Identification, Images, & Information
For Insects, Spiders & Their Kin
For the United States & Canada
Clickable Guide
Moths Butterflies Flies Caterpillars Flies Dragonflies Flies Mantids Cockroaches Bees and Wasps Walkingsticks Earwigs Ants Termites Hoppers and Kin Hoppers and Kin Beetles True Bugs Fleas Grasshoppers and Kin Ticks Spiders Scorpions Centipedes Millipedes


TaxonomyBrowse
Info
ImagesLinksBooksData

Family Lampyridae - Fireflies

Photuris lucicrescens ??? - Photuris Unknown beetle  - Pyropyga Pleotomus sp - Pleotomus pallens - male Firefly? - Photinus Photuris 9003185 Photuris - Photuris Firefly Larva - Lucidota atra Fireflies Genus Photinus - Photinus
Classification
Kingdom Animalia (Animals)
Phylum Arthropoda (Arthropods)
Subphylum Hexapoda (Hexapods)
Class Insecta (Insects)
Order Coleoptera (Beetles)
Suborder Polyphaga (Water, Rove, Scarab, Long-horned, Leaf and Snout Beetles)
Superfamily Elateroidea (Click, Firefly and Soldier Beetles)
Family Lampyridae (Fireflies)
Other Common Names
Firefly Beetles, Lightning Bugs
Pronunciation
lamb-PIER-ri-dee
Explanation of Names
Lampyridae Rafinesque 1815
from lampyris 'glowworm' from Greek 'shining'
Numbers
ca. 170 spp. in ~20 genera in our area(1), ~2200 described spp. in ~110 genera worldwide and estimated thousands undescribed(2)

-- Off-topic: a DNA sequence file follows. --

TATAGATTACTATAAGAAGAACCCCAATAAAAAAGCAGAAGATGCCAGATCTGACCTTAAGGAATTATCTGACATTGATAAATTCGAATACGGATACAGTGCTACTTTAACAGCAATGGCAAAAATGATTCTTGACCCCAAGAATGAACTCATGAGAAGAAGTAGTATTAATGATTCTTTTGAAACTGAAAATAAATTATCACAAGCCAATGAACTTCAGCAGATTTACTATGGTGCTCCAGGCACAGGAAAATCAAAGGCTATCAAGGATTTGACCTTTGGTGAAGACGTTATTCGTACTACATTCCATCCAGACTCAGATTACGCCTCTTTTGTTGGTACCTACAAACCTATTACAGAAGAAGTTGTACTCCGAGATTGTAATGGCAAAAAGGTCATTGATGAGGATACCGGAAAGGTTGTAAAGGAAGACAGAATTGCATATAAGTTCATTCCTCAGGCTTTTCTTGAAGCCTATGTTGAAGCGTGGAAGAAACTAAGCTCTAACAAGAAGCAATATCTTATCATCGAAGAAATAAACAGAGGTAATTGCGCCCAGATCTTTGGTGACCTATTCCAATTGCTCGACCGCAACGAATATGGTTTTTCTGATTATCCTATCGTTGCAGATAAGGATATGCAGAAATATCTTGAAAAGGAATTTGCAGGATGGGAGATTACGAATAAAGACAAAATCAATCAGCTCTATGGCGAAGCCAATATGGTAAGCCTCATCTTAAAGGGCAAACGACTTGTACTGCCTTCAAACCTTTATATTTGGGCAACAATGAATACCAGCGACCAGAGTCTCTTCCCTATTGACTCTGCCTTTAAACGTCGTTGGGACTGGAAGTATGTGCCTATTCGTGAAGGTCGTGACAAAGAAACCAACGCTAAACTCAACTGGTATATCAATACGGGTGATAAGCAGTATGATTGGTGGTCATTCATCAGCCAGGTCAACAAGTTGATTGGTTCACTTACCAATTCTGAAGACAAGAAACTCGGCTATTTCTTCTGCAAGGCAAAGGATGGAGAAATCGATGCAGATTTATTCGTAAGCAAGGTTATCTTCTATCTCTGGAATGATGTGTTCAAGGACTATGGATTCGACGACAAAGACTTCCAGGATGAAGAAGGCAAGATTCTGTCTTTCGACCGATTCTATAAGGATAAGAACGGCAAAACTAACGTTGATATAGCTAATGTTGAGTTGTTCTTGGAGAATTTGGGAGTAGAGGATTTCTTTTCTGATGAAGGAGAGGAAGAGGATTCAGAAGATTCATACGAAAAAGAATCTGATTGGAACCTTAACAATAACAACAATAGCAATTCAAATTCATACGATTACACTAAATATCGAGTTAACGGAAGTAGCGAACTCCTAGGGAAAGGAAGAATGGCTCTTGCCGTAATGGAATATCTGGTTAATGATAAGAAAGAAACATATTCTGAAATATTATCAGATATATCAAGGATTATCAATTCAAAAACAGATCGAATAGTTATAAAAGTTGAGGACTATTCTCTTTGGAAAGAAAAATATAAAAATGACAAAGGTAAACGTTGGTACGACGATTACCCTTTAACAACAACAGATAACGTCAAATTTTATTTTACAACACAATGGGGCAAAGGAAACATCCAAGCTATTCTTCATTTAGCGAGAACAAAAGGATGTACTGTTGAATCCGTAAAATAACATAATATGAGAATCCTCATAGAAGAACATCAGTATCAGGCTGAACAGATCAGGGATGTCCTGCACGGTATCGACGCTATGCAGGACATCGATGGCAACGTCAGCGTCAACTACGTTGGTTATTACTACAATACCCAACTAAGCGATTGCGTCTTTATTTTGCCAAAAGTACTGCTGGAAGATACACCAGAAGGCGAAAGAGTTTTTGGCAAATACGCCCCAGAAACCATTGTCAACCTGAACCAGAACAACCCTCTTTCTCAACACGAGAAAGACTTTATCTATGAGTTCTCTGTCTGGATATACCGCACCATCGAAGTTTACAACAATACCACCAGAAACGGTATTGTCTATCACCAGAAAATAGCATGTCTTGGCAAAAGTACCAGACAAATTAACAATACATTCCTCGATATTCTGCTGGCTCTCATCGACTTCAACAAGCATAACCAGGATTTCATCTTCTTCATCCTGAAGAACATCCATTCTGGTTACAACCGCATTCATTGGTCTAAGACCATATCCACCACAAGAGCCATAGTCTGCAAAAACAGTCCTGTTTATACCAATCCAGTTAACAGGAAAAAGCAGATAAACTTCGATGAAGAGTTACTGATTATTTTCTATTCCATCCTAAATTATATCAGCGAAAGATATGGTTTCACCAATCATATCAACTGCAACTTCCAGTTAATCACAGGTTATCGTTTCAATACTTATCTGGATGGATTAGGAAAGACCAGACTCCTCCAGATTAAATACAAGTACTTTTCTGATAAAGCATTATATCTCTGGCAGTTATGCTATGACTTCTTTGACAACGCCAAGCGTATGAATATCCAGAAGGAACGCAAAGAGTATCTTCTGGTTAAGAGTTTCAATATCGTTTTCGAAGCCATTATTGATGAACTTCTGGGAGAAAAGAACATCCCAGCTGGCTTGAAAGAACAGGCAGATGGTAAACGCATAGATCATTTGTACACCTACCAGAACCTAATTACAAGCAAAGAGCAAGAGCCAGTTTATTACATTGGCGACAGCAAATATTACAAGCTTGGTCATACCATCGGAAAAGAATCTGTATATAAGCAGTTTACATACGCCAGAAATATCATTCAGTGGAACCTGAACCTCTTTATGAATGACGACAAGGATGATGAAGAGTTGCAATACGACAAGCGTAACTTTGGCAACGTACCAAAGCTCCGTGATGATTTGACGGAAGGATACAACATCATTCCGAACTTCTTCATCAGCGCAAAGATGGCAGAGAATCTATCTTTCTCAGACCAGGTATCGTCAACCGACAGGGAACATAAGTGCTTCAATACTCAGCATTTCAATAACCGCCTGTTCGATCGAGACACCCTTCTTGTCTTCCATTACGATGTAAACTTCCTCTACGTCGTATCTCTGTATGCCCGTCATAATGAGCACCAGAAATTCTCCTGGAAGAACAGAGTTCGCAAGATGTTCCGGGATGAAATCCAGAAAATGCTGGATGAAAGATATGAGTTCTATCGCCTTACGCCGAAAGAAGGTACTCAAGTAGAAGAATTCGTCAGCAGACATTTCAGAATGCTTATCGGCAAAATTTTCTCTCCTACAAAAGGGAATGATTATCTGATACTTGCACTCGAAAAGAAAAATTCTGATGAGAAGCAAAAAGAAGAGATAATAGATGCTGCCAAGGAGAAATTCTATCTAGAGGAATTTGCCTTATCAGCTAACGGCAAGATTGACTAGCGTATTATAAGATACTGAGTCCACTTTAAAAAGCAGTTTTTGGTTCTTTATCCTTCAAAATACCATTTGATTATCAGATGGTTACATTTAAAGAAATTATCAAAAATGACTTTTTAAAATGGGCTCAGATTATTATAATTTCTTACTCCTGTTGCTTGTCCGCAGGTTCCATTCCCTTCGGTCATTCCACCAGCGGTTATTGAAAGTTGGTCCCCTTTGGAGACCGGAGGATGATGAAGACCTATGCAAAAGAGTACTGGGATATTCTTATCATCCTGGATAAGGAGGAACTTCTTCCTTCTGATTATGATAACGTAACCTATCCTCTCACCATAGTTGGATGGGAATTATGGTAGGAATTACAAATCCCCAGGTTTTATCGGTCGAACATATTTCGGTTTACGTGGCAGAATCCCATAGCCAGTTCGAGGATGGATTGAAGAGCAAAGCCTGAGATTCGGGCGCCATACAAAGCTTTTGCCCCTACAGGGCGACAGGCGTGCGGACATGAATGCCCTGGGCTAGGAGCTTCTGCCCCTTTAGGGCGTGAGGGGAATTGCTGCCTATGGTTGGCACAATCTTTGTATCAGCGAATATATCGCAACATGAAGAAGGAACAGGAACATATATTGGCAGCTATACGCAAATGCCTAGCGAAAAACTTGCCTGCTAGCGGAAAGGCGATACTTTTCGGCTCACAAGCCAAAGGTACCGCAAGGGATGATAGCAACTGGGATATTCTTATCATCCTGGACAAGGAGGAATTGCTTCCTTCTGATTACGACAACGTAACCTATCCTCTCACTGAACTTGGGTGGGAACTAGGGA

Overview of our faunaFamily Lampyridae
Subfamily LAMPYRINAE
Incertae sedis Pterotus
Size
4-18 mm(1)
Identification
Soft-bodied beetles; head is concealed from above by pronotum (exposed in Cantharidae); last 2-3 abdominal sternites often modified to light-emitting organs; tarsal formula 5-5-5
most northeastern spp. can be identified using(3)
Habitat
larvae mostly in damp situations
Food
Larvae prey on small animals, including snails; adults of many genera do not feed(4). Female Photuris are known to lure Photinus males using the flash pattern of female Photinus, and eat them to obtain defensive chemicals(5)
Remarks
larvae luminescent, emit light from the tail area
Many firefly spp. are well chemically protected, primarily by the steroid-like lucibufagins that make them distasteful to jumping spiders and birds(5)
See Also
Print References
Eisner et al. (1997) Firefly “femmes fatales” acquire defensive steroids (lucibufagins) from their firefly prey. Proc. Natl. Acad. Sci. USA 94: 9723–9728.
North American Lampyridae on milkweed(6)
Works Cited
1.American Beetles, Volume II: Polyphaga: Scarabaeoidea through Curculionoidea
Arnett, R.H., Jr., M. C. Thomas, P. E. Skelley and J. H. Frank. (eds.). 2002. CRC Press LLC, Boca Raton, FL.
2.Order Coleoptera Linnaeus, 1758. In: Zhang Z.-Q. (ed.) Animal biodiversity: An outline of higher-level classification...
Slipinski S.A., Leschen R.A.B., Lawrence J.F. 2011. Zootaxa 3148: 203–208.
3.The fireflies (Coleptera; Lampyridae) of Ontario
Luk S.P.L., Marshall S.A., Branham M.A. 2011. Canadian Journal of Arthropod Identification 16: 1-105.
4.National Audubon Society Field Guide to Insects and Spiders
Lorus and Margery Milne. 1980. Knopf.
5.For Love of Insects
Thomas Eisner. 2003. Belknap Press.
6.The Occurrence and Behaviors of North American Fireflies (Coleoptera: Lampyridae) on Milkweed, Asclepias syriaca L.
Lynn Faust and Hugh Faust. 2014. The Coleopterists Bulletin 68(2): 283-291.